Naming our Losses {#lifeinthetimeofcorona}


IMG_20200501_080547When Washington State brought the country’s first case of novel Coronavirus to the US, we had no idea what had begun. While the sudden deaths of loved and aged family members was a shock, the nursing home tragedy was still an hour and a half away from where I live.

Things moved quickly, tho’. Suddenly the virus was way too close to home and there were deaths of a different kind, no less significant. Travel plans were curtailed and questioned everywhere. A writer’s retreat I’d been looking forward to for a year was prayerfully and tearfully cancelled. I would grieve for weeks.

Folks were elbow tapping each other the last time we were together at church. And just like that, a week later we were under #stayathome orders.

The last time I was able to get a latte at my favorite family-owned coffee shop I stood in line with folks outside (each of us on our blue-taped line), chatting about the sudden changes. Gatherings of more than 10 people were cancelled overnight and those aged 65 and over (raising my hand) were cautioned to stay safe inside.

Most significantly I was heartsick about not seeing my children and grandchildren. We were expecting a visit from my son’s out-of-town family over Spring Break; needless to say, that didn’t happen. My daughter’s newest pride and joy, Mary Becca, did some adorable thing each week and I counted down the days without seeing her in person. While I’m grateful for the daily photos my daughter has been texting, you know how fast a baby changes….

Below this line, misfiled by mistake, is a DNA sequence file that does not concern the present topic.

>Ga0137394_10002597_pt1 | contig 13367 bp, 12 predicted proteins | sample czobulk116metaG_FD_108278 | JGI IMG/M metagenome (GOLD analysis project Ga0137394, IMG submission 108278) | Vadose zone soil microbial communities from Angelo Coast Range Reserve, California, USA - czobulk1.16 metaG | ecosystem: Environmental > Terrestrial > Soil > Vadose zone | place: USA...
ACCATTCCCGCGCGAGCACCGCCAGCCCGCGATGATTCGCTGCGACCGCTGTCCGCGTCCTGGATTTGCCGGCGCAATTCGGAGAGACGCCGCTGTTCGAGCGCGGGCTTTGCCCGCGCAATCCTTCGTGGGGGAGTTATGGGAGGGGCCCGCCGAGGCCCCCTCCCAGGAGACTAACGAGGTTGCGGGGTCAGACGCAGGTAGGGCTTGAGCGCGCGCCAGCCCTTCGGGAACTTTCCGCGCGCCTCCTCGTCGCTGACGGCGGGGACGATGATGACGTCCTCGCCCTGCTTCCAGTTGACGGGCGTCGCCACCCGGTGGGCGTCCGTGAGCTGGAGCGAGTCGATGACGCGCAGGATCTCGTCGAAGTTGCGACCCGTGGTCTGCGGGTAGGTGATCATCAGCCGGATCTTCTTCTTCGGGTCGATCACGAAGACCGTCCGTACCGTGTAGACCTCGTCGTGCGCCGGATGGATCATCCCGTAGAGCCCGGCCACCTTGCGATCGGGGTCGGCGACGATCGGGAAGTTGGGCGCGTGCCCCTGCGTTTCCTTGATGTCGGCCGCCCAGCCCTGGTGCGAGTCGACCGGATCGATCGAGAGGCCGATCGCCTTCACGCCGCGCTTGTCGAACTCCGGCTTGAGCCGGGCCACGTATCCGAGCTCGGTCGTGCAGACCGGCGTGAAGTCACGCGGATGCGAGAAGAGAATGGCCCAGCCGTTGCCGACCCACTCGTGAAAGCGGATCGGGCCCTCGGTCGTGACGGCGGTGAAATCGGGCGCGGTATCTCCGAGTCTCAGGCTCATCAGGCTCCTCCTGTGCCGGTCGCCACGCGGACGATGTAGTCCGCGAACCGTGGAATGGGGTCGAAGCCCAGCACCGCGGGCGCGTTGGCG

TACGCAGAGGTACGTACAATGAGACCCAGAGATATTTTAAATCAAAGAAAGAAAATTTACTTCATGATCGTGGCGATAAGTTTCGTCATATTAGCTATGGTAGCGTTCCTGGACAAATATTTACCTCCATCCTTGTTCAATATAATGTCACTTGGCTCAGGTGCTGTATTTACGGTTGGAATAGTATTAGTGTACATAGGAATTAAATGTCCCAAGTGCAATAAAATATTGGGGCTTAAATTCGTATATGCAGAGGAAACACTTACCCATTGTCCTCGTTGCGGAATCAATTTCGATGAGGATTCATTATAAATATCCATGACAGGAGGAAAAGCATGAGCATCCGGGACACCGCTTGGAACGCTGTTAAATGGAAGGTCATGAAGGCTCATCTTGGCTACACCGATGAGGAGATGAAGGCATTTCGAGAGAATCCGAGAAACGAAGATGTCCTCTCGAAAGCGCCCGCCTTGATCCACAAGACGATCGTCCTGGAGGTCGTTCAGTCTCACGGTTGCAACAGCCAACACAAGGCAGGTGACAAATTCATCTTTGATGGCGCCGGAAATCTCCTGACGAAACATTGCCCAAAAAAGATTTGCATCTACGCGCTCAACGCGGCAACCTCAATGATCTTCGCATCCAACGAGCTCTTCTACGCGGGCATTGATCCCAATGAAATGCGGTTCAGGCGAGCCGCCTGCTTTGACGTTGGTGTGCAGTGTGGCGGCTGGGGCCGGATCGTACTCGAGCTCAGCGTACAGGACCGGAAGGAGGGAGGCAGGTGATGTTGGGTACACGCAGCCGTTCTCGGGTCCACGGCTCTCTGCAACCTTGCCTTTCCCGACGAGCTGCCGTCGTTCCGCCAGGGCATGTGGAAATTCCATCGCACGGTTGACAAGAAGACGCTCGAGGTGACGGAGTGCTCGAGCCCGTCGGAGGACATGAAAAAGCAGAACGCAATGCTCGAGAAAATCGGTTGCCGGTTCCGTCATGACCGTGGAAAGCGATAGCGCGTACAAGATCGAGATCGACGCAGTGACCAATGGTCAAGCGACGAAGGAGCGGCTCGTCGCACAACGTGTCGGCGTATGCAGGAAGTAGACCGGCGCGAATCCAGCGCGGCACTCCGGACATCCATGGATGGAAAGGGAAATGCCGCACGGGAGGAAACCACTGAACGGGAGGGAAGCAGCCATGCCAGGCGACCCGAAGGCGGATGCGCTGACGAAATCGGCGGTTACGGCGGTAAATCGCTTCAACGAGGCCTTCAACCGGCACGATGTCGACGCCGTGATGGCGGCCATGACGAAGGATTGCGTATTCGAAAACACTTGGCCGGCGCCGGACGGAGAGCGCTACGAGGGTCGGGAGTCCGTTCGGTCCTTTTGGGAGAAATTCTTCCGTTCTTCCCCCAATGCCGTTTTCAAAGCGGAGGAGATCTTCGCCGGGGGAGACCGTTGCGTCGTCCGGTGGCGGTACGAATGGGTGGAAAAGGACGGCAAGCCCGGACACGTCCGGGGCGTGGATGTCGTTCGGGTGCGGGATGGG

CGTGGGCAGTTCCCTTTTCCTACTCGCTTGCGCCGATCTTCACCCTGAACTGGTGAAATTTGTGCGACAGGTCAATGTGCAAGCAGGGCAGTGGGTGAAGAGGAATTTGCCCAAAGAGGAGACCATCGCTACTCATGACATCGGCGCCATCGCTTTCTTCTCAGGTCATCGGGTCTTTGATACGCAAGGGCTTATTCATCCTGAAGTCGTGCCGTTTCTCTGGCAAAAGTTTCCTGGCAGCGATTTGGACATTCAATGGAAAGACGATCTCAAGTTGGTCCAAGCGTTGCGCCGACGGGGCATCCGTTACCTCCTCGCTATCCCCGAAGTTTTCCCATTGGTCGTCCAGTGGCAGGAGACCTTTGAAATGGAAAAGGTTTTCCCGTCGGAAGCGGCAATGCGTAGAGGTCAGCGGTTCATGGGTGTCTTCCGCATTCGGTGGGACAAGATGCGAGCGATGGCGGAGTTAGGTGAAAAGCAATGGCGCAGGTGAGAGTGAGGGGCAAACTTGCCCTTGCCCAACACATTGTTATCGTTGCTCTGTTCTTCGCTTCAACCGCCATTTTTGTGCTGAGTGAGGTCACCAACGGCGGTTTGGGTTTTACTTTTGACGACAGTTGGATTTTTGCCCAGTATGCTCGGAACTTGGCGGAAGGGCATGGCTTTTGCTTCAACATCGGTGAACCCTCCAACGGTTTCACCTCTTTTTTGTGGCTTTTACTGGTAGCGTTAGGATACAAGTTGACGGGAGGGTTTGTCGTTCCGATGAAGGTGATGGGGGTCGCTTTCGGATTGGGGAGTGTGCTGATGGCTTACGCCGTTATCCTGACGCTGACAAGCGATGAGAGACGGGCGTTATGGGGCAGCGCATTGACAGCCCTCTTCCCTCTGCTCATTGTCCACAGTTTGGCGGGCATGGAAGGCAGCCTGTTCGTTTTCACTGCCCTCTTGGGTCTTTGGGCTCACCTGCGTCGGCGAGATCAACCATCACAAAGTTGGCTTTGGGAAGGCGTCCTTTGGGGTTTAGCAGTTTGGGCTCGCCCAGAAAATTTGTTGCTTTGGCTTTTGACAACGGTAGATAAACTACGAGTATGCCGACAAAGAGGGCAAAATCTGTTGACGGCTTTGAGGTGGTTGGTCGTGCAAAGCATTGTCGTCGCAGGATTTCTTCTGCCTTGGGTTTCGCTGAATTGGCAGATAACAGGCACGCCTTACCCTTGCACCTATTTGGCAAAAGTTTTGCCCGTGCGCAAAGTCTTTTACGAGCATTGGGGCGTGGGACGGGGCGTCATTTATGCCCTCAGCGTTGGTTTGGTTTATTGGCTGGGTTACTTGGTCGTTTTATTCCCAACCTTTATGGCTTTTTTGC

Well, we’ve pivoted, to use the latest term. Virtual visits with friends and loved ones have proliferated thanks to Marco Polo and Zoom calls. “Church” sprang up via Facebook Live and video chats now replace in-person conversations. Yes, life in the time of quarantine has had a weirdness all its own.

On May 4th, 40 days from our first #SelfQuarantine guidelines, our Governor began a return to sort of normal, definitely new. There will be phases, the end of which could take us into July. I don’t even want to think about how long away that is.

….

Quarantine is from the Latin ‘quarantina’ for 40.

Forty days in the Biblical narrative has always connoted some kind of cataclysmic change–Noah’s 40 days and nights of rain, Jesus’ 40 days of fasting in the wilderness, His reappearance in the 40 days after His Resurrection. Each period was marked by a definite before and a very particular after.

According to the Liturgical calendar, we are now in the season of Easter. It seems appropriate and wildly significant that we too would be changed on the other side of this sudden and drastic turn of events.

A lot has happened in forty-plus days, sometimes at warp speed. We can hardly keep up, never mind process all that we are grieving. But it would unfair for us to compare losses in a time like this. I have four friends at church that took sick with #covid19 and thankfully recovered. A dear pastor who lives out of town said she spent 10 days in bed, dreaming through the window. We have all been affected, whether we know a family who lost a loved one, had someone ill and recovered or whether we are simply heartsick in another way.

  • Children had to say goodbye overnight to classmates and playmates at school.